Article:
So what’s in the budget deal, apart from the well-publicized tax rebates for millions of Californians? The CalMatters team has a comprehensive, easy-to-read breakdown of key allocations for health care, social safety net programs, homelessness and housing, public schools and universities, small businesses, cannabis, prisons and high-speed rail. Check out the report here.

And here’s an important reminder from CalMatters higher-education reporter Mikhail Zinshteyn: Not everything noteworthy comes with a massive price tag, such as $47 billion in infrastructure projects or $9.5 billion for tax rebates. Tucked in the budget’s copious pages are relative bargains, including $3 million for a gun violence research program at UC Davis, $1.25 million to UCLA for a Hollywood diversity report and $2.5 million for California’s reparations task force to bring on consultants who will help finalize recommendations.

2 New power plant proposal alarms advocates

Natural-gas powered generation plants in Huntington Beach. Photo by Mike Blake, Reuters

Also part of the budget negotiations: changes to an expansive and highly controversial energy bill that would have given a state commission Newsom appoints unilateral control over the development of clean-energy projects while prolonging use of four natural-gas power plants scheduled for closure and allocating billions of dollars to fossil fuel power sources. Under intense pressure from clean-energy advocates and local government officials, the bill was softened to restore oversight of new energy projects to some critical state agencies.

But, in revisions published late Sunday night, the Newsom administration also added a new section that greatly expands the authority of the state Department of Water Resources — effectively allowing it to construct and operate power facilities anywhere it chooses, including sensitive coastal areas under the jurisdiction of the Coastal Commission, CalMatters’ Julie Cart reports.

  • Environmental consultant Kim Delfino: “This is a carte blanche approach — you can do this and you are not accountable to anyone. No daylight, no discussion. This was too massive a policy decision to be kept behind closed doors.”

3 New state audits on the way

California State University Chancellor Joseph I. Castro resigned in February after being accused of mishandling sexual harassment allegations while serving as president of Fresno State University. Photo by Cary Edmondson, Courtesy of California State University, Fresno

Capping off a very busy Monday in the state Legislature, the Joint Legislative Audit Committee approved a series of audits to be conducted by the California State Auditor. They include: a high-profile audit into the California State University system’s handling of sexual harassment complaints and investigations; another to assess the California Department of Technology’s oversight of state information technology and security; and another into California’s wildly inaccurate system for forecasting snow runoff and statewide water supply.

  • Adam Gray, the Merced Democrat who requested the audit of California’s water operations: “Errors on this scale have real and measurable consequences. The managers of the largest local, state and federal reservoirs use this information to determine when to let water accumulate and when to let water out to make room for the coming snowmelt. Growers use the information to predict how much water they can expect for their farms and how many acres they can afford to plant. The estimates are used to inform everything from flood control to power generation and water quality standards.”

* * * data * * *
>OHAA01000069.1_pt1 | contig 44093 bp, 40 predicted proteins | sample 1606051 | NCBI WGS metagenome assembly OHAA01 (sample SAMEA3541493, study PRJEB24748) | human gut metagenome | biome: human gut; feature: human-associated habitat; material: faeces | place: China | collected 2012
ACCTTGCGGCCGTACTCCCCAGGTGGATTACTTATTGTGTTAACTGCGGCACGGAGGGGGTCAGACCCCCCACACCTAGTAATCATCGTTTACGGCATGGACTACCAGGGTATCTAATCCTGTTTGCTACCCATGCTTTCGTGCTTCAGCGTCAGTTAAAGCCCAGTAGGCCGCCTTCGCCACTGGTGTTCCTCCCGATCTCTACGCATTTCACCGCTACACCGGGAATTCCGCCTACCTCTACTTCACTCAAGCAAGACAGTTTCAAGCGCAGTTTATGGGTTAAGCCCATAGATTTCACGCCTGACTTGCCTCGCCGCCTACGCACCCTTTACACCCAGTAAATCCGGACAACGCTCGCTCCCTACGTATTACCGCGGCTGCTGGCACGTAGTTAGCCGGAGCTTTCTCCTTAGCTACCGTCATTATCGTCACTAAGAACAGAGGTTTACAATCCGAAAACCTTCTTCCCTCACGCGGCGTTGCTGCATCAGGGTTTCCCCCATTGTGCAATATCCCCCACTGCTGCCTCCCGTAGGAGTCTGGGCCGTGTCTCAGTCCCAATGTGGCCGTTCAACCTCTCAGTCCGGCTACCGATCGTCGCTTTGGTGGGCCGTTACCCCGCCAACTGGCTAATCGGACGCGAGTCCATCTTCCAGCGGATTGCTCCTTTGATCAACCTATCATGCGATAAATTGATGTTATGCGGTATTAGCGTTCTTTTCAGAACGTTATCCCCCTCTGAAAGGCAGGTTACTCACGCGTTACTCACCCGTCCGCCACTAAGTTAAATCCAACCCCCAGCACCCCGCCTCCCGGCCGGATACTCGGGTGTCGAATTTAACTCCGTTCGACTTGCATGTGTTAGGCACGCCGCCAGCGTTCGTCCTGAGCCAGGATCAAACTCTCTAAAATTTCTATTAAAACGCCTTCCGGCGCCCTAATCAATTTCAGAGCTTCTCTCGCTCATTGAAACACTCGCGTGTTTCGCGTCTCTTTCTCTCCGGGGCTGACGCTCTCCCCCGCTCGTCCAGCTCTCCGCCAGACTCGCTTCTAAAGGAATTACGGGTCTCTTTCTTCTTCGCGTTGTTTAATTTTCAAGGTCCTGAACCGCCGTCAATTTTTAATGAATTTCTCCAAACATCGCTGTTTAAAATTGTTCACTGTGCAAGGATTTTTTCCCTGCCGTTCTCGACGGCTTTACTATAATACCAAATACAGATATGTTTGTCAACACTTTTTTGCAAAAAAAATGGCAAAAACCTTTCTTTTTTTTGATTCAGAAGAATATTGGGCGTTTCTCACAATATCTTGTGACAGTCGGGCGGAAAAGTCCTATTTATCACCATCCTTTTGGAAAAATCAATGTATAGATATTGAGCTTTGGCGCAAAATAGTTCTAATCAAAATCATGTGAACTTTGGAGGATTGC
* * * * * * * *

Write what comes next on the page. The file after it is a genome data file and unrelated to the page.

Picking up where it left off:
The Joint Legislative Audit Committee is still in the process of deciding which candidates to send to the governor for consideration as California’s next permanent state auditor; Elaine Howle, who held the job for 21 years, stepped down at the end of 2021.

A message from our Sponsor

CalMatters Commentary


CalMatters columnist Dan Walters: California lawmakers, only a handful of whom have direct professional medical training and experience, exercise minute control over who can perform what medical procedures on which part of the human anatomy.

Tying water access to labor in state prisons is wrong: The Department of Corrections and Rehabilitation should allow every prisoner a five-minute shower every day — regardless of whether they work — to protect basic human dignity and prevent the spread of disease in overcrowded facilities, argues Steve Brooks, a staff writer for the San Quentin News.

A message from our Sponsor

Other things worth your time


Some stories may require a subscription to read

U.S. Supreme Court rejects challenge to California’s worker classification law, letting AB 5 stand. // San Francisco Chronicle

State agencies told to end ‘good cause’ requirement for concealed weapons permit. // Times of San Diego

California bill would help poor people access cancer trials. // Los Angeles Times

A portrait of California farmworkers: Aging, underinsured and stressed by pandemic. // Sacramento Bee

Grand jury report hammers Sonoma County Department of Health Services. // Press Democrat

What the Supreme Court ruling could mean to Black gun owners in California. // Los Angeles Times

San Francisco’s Pride celebration disrupted after unknown chemical fired into large crowd. // San Francisco Chronicle

Irvine mayor’s efforts to repair relations with Armenian community could lead to memorial, school curriculum. // Orange County Register

L.A. County school district misled public about finances, state audit finds. // EdSource

San Dieguito school board fires superintendent without cause. // San Diego Union-Tribune

California colleges are leaping onto the cannabis bandwagon. // EdSource

San Francisco housing development has slowed to a crawl, with no uptick in sight: ‘The costs are simply too high.’ // San Francisco Chronicle

L.A.’s last Japanese boarding house is safe, for now. Elderly tenants still worry. // Los Angeles Times

Drought and bark beetles threaten California’s bristlecone pine trees, the oldest on Earth. // Los Angeles Times

Huge reservoir near Bay Area could be expanded to store more water. // Mercury News

Heat wave keeps grip on much of California. // Associated Press

See you tomorrow

Tips, insight or feedback? Email emily@calmatters.org.

Follow me on Twitter: @emily_hoeven

Subscribe to CalMatters newsletters here.

Follow CalMatters on Facebook and Twitter.

CalMatters is now available in Spanish on Twitter, Facebook and RSS.